You’ve landed a big new client. Your team is excited to show what they can do. They prepare a quote, the client signs off and the project management phase is in full swing.
A few weeks in, your project manager discovers that the team missed a few task deadlines. They get things back on track internally, only to realize later that the source of the delay was an ad-hoc request that the client only communicated verbally. To satisfy this extra request, the team pushed the agreed-upon deliverables back.
Because there was no clear change control process in place, the client assumes this is how communication with your team works, and it happens a few more times. Ultimately, the project is delayed by two months, but you can’t pinpoint a singular reason. The client may not be thrilled with the timeline extension, and your team feels confused about how things got out of control.
It’s a classic case of scope creep.
You’d imagine most businesses leave this trouble behind as they mature, but data shows that’s not the case.
PMI reported in 2021 that, in the 12 months prior, 34% of projects globally were impacted by scope creep and only 55% were completed on time. Those two stats are undoubtedly correlated, as unforeseen scope expansion frequently causes projects to extend beyond the original timeline.
Let’s review why your professional services business could be experiencing scope creep and how to prevent this common problem in the future.
While the way your business manages projects may be unique, there are some factors that tend to result in uncontrolled scope expansion no matter the industry, client or type of work.
Scope creep often happens in circumstances characterized by:
Addressing each of the above causes is important, but the reality is that they’re all intertwined. It can help to have a simple review process to start with, then branch out to address each related element as needed.
If your business doesn’t already have a thorough procedure for transitioning clients from signing a quote into actively communicating about a project, it’s time to establish one. Creating a work plan — sometimes referred to as a statement of work (SOW) — for each client is key. Templates and legal requirements vary based on your industry and the services you provide, but one factor should be consistent: the level of detail included.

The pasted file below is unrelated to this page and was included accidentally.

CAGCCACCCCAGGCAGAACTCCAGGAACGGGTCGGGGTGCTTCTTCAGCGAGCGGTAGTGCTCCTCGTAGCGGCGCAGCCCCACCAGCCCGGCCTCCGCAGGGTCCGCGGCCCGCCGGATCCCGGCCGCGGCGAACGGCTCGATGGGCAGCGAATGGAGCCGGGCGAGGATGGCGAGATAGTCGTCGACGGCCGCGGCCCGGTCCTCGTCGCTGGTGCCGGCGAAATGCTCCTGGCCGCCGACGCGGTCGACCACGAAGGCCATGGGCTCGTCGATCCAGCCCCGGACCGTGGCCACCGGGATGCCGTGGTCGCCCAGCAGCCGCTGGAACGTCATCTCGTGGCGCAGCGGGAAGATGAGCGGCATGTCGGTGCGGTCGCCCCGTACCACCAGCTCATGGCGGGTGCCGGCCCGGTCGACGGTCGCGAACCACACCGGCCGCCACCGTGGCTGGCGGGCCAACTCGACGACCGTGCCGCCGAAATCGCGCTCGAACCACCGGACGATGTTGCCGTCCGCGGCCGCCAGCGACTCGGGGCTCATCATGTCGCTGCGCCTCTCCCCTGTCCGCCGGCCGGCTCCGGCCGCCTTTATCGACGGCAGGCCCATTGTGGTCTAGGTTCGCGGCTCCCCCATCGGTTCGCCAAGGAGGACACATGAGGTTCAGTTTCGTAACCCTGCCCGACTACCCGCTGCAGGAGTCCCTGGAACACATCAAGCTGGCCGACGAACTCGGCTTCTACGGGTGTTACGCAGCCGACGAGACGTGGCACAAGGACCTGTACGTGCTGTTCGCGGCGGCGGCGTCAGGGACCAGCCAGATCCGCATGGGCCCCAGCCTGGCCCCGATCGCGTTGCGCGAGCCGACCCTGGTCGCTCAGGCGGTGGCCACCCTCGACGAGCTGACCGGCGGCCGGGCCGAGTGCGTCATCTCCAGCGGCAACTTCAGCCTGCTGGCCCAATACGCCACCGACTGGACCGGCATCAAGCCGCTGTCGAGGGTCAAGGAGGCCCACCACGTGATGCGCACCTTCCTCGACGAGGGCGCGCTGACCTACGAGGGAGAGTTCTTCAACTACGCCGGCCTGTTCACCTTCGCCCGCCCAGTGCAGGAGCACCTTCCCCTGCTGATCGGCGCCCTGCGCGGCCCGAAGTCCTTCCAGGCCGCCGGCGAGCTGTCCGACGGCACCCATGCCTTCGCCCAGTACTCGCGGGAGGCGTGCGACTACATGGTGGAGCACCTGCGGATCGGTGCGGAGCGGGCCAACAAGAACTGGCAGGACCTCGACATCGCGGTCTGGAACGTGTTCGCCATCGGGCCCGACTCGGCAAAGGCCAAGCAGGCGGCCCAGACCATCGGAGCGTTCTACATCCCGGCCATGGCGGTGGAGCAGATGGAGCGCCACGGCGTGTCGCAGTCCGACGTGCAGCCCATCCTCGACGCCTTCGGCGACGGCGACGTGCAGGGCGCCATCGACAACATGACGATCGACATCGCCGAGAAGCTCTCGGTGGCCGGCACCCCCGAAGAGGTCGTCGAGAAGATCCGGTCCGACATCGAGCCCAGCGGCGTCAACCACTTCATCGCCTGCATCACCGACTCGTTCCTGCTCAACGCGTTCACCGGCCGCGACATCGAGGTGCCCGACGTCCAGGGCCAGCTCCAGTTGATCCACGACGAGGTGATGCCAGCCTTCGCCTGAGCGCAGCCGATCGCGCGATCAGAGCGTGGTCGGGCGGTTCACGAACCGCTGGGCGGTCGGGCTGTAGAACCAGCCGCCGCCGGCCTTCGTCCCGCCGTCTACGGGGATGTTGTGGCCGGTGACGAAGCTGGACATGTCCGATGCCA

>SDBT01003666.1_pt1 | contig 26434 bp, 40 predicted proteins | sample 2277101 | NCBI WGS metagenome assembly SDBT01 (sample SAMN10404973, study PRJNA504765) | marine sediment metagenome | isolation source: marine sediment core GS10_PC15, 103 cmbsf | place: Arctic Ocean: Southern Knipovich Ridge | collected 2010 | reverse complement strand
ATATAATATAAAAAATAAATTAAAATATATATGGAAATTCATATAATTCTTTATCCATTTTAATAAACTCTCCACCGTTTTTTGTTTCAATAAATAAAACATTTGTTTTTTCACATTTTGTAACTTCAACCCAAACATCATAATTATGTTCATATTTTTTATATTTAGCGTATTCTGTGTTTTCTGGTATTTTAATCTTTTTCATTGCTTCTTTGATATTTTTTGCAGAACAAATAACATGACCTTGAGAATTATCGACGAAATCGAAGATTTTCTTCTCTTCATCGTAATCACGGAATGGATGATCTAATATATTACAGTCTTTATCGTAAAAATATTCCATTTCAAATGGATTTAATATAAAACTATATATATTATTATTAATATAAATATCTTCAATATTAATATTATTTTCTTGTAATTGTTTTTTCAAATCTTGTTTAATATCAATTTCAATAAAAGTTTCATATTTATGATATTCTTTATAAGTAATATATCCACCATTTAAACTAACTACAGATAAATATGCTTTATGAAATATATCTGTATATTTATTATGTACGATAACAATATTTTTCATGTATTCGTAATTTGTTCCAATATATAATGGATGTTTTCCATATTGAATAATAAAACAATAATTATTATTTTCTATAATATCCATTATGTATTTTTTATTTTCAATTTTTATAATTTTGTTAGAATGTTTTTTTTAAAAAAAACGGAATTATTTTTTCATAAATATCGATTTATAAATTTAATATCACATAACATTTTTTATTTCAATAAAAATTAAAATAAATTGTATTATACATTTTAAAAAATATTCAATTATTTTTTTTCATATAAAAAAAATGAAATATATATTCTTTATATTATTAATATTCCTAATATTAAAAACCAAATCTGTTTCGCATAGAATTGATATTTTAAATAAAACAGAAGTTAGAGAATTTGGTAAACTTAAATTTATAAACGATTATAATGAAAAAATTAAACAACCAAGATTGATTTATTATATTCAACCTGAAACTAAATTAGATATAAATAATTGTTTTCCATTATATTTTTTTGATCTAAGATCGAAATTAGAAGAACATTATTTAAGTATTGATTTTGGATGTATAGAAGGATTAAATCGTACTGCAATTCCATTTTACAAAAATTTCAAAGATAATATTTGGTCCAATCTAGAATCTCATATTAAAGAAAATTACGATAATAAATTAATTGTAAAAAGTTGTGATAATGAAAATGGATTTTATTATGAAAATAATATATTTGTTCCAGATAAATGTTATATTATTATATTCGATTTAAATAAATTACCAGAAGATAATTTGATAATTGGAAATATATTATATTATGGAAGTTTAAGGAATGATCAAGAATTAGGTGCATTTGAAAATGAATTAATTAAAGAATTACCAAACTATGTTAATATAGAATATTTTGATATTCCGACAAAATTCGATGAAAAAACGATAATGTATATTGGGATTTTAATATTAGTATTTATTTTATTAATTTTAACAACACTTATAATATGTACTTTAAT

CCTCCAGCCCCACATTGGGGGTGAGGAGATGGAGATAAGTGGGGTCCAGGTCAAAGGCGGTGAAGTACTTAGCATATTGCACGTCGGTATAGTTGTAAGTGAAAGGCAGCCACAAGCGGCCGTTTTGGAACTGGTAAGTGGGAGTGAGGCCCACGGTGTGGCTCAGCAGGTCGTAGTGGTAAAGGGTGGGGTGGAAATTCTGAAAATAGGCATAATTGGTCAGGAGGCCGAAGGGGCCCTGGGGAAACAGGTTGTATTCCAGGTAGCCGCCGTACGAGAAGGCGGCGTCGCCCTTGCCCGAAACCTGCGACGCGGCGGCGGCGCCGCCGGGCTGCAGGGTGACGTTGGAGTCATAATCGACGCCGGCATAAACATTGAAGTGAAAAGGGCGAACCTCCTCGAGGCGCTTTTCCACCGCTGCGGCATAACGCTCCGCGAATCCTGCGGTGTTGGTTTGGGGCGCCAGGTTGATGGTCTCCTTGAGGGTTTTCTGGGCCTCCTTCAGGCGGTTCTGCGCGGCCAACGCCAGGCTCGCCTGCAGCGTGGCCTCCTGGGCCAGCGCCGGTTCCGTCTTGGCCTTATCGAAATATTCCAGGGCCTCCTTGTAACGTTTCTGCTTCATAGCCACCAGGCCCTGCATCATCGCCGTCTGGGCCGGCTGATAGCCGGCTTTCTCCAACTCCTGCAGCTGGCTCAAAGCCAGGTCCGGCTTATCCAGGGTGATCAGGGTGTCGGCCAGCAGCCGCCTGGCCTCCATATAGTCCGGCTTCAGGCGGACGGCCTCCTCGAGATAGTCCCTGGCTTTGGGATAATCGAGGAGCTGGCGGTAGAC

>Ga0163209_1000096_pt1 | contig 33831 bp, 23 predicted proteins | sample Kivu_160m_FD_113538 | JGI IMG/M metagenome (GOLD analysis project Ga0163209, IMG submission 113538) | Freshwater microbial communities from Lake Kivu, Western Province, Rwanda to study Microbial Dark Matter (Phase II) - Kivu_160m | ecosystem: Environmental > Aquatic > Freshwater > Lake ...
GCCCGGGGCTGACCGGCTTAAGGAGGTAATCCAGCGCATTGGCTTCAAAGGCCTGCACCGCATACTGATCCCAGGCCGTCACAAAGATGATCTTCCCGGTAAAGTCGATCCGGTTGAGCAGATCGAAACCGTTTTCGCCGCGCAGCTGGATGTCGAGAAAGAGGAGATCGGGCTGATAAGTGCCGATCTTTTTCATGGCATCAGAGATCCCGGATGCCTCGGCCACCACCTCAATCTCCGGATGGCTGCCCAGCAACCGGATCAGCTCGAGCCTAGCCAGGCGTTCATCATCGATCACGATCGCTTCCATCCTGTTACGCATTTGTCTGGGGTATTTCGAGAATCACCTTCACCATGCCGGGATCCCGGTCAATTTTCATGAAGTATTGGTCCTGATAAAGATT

Even if defining every small thing you’re promising to a client feels unnecessary, it’s a “better safe than sorry” situation. You’re protecting your time and money by overcommunicating from the get-go.
PRO TIP FOR BETTER PROJECT PLANNING: Use templates! In Accelo, estimates and project plans are templated similarly and connected to projects, so the transition from sales to client work is a breeze, no matter how you prefer to create work plans.
Accelo's project templates provide customization to fit your workflow and simplify your project planning.
Clients may not see what happens behind the scenes once a project has begun, but any inefficiencies or missteps will impact the relationship and potentially reduce its lifetime value. Sending the client a plan isn’t enough to ensure your team accomplishes it.
The solution: clear, documented workflows. Specifying the steps and assignments that make up each process your team executes will not only help you hold your staff accountable, but it can prevent misunderstandings and unintentional oversight.
HOW TECH CAN HELP: A smart tech platform replaces manual steps in your workflow with easy automation. Accelo users love our “Convert to Project” button! In one simple step, you can turn a quote that your new client accepts via the client portal into a project. The platform can automatically build out task assignments and carry over budget details from the sales process, too — you just have to pick the start and due dates to get rolling on client work.
Quotes in Accelo's Sales product allow users to convert approved quotes to new projects.
Perhaps your business has grown, but the way you engage clients hasn’t. When are your team’s boundaries often violated? Which deliverables are frequently delayed? Are there any services that aren’t profitable anymore?
It might be necessary to rework what you’re promising to avoid the scope creep you’ve been experiencing. That could involve adjusting contract or proposal language, repackaging services based on market demand or brainstorming a new direction altogether.
IS IT TIME FOR A NEW SALES PROCESS? If you don’t enjoy serving clients like you once did, it could be time to pivot. But how will you sell a new service? It can help to tighten up your sales journey first, using more than a basic CRM. Managing sales in Accelo gives you the visibility and data you need to see how prospects respond to new offerings.
Accelo's Sales dashboard provides full visibility into your sales process.
READ NEXT: 5 Quick Tips to Improve Your Sales Process
Recurring work is one of the best sources of revenue security for service businesses. You should aim to have as many clients on retainers as possible.
If you approach the transition from one-off work to ongoing work carefully, it can present an opportunity to correct and prevent scope creep. Use this period to discuss budgets and communication protocol and redefine each client’s expectations for future work.
A MODEL FOR INCREASING RECURRING WORK: How a successful marketing agency has used Accelo to transition one-off projects into recurring work for 10 years
Scope creep isn’t something you have to accept as a service professional, but you might need some support so it doesn’t become an unhealthy pattern for your business. Schedule a demo of Accelo to identify ways to limit its impact.